# Problem with Deriving work done by gravitational force and gravitational potential energy from the first principles

Suppose we have a system with Two point masses of mass $$M$$ and mass $$m$$. And we want to derive Work done. Lets say M is fixed or $$M>>m$$. Initially assume mass m is at rest at a distance of $$a$$ from $$M$$ and after some time it reaches $$b$$. And we want to calculate work done. Since magnitude of Gravitational Force is $$\frac{GMm}{r^2}$$ and displacement of $$m$$ is towards the big mass so Force and dissplacement are in same direction so work done should we positive. But if we calculate $$\int_a^b F\cos(\theta) \,dx$$ you get a different answer its negative. Since $$b (Gravity is a repulsive force and after some time distance decreases between masses final distance is b and initial is a by definition) and gravitational force is just $$\int_a^b \frac{GMm}{r^2} \,dr$$. This has to be right because both displacement and Force are in same direction so Force multiplied by dr is as I showed above. Now when you calculate this integral you get $$GMm(\frac{1}{a}-\frac{1}{b})$$ which is clearly negative. What am I doing wrong. If you continue with this working to calculate potential energy you get it as positive which is also wrong. whats the mistake. The same reasoning I did for spring force and other phenonmenon its correct but gravity something wrong is happening what is it.

• $b < a$ is confusing. Maybe make it $r_1$ and $r_2$, with $r_1 < r_2$. It would make your reasoning easier to follow.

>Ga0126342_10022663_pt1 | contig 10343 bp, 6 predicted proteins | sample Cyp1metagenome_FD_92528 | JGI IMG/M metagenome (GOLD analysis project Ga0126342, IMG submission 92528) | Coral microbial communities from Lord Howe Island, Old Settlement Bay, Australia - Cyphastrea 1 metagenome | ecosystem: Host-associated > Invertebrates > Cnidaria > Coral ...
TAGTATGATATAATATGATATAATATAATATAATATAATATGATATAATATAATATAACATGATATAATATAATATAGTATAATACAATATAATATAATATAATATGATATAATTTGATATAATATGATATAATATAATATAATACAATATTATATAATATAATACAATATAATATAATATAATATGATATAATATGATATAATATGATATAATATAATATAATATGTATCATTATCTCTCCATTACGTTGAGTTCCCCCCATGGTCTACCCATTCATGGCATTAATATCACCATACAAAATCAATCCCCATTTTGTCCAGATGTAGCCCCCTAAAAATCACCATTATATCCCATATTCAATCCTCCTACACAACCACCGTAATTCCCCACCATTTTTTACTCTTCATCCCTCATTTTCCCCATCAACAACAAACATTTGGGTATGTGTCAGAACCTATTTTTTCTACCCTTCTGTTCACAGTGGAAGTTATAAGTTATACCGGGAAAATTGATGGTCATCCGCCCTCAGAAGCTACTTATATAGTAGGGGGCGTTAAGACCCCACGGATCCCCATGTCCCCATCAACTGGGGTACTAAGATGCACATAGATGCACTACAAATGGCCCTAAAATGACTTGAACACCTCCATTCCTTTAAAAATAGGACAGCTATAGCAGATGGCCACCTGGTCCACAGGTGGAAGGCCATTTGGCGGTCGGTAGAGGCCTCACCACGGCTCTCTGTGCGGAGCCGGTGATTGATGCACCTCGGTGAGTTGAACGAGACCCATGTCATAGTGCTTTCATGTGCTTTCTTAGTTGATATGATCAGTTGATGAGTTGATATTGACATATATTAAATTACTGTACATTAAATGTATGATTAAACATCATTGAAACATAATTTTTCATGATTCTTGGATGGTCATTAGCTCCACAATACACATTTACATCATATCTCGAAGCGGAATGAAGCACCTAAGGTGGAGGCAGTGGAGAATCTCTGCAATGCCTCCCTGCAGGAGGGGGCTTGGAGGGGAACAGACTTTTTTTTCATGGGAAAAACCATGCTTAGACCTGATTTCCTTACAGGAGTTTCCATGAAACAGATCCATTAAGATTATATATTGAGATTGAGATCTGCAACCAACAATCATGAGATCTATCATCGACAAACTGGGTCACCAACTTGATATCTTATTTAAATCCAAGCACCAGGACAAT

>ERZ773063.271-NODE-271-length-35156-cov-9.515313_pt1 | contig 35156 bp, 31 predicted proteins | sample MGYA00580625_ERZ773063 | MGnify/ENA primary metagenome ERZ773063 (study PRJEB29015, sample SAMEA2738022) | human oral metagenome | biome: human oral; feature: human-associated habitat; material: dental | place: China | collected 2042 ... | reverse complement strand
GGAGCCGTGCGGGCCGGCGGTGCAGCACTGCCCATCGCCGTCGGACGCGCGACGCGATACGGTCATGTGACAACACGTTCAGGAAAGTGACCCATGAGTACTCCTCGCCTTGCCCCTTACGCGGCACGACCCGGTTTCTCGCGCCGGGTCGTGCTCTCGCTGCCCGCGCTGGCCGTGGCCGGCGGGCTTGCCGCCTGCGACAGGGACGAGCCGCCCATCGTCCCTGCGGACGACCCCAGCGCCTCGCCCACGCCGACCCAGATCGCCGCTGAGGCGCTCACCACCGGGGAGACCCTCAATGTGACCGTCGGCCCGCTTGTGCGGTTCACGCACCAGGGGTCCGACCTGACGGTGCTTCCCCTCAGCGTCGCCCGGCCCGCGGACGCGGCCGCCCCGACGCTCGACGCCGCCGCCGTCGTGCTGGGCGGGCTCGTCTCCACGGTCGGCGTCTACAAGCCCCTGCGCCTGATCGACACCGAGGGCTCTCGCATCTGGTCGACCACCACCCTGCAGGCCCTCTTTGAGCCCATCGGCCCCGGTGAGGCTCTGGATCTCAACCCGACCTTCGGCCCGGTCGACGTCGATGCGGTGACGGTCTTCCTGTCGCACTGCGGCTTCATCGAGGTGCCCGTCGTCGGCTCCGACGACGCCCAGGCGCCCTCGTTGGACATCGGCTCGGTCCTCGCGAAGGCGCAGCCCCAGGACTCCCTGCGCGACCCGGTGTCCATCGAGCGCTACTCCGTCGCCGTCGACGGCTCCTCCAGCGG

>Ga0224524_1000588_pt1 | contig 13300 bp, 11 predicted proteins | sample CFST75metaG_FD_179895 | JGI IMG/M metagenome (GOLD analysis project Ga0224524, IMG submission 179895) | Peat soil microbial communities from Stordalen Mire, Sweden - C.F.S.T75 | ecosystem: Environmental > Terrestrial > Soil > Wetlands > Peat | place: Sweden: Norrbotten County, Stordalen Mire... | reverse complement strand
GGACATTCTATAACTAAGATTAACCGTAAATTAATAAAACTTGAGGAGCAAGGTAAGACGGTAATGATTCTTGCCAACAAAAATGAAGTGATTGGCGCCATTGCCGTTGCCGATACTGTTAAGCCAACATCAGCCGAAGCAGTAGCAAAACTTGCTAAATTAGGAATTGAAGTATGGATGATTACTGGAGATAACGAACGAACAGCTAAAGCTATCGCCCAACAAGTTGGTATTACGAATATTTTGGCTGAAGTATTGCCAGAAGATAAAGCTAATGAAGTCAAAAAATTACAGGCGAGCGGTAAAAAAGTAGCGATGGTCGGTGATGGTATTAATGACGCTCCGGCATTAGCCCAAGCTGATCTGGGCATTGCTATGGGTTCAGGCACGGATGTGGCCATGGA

– JEB
Commented Mar 19 at 15:01
• Your integral is simply bounded incorrectly. The integral from b to a is the negative of the integral from a to b. It's convention to have the lower bound less than the upper bound. This would fix your issue. Commented Mar 19 at 15:19

One way to look at what is going on is that when you do an integral like $$\int_a^b f(r) dr$$ with $$a>b$$, then $$dr$$ is negative. More precisely, if you convert this integral into a Riemann sum, $$\sum_{i=1}^N f(r_i) \Delta r$$ with $$r_1=a>r_N=b$$, then $$\Delta r=\frac{b-a}{N}<0$$.

So let's go back to how we would do the dot product to get to the integral for work. To do this carefully, we need a vector expression for the force (not just the magnitude). We introduce a unit vector $$\hat{e}_r$$ that points radially outward. Then $$\vec{F} = -\frac{GMm}{r^2}\hat{e}_r$$ since the force points radially inward.

Now we come to the displacement vector -- this is the tricky part. What you would like to say is that the displacement is radially inward, so that $$d\vec{r} = -\hat{e}_r dr \ \ \ {\rm (WRONG)}$$ However, this is wrong, because:

• We know $$-\hat{e}_r$$ points radially inward
• We know that $$dr$$ is negative, by the argument above.
• Therefore, combining the above two points, $$-\hat{e}_r dr$$ points radially outward, but we know that the actual displacement $$d\vec{r}$$ must point radially inward.

Therefore, the correct equation here is $$d\vec{r} = {\color{red} +} \hat{e}_r dr$$ With this substituion, we get $$\begin{eqnarray} W = \int \vec{F} \cdot d\vec{r} = - (\hat{e}_r \cdot \hat{e}_r) \int_a^b \frac{GMm}{r^2} dr = {\color{red}-} \int_a^b \frac{GMm}{r^2} dr = GMm \left(\frac{1}{b}-\frac{1}{a}\right) > 0 \end{eqnarray}$$ as expected.

Another way to say this, which is perhaps less error prone, is that the displacement is $$d\vec{r} = \hat{e}_r |dr|$$ You can avoid having to worry about the sign, if you remember that $$|dr|$$ means you should always choose the limits of integration to go from the smaller $$r$$ value to the larger $$r$$ value, so that $$dr>0$$ and $$|dr|=dr$$.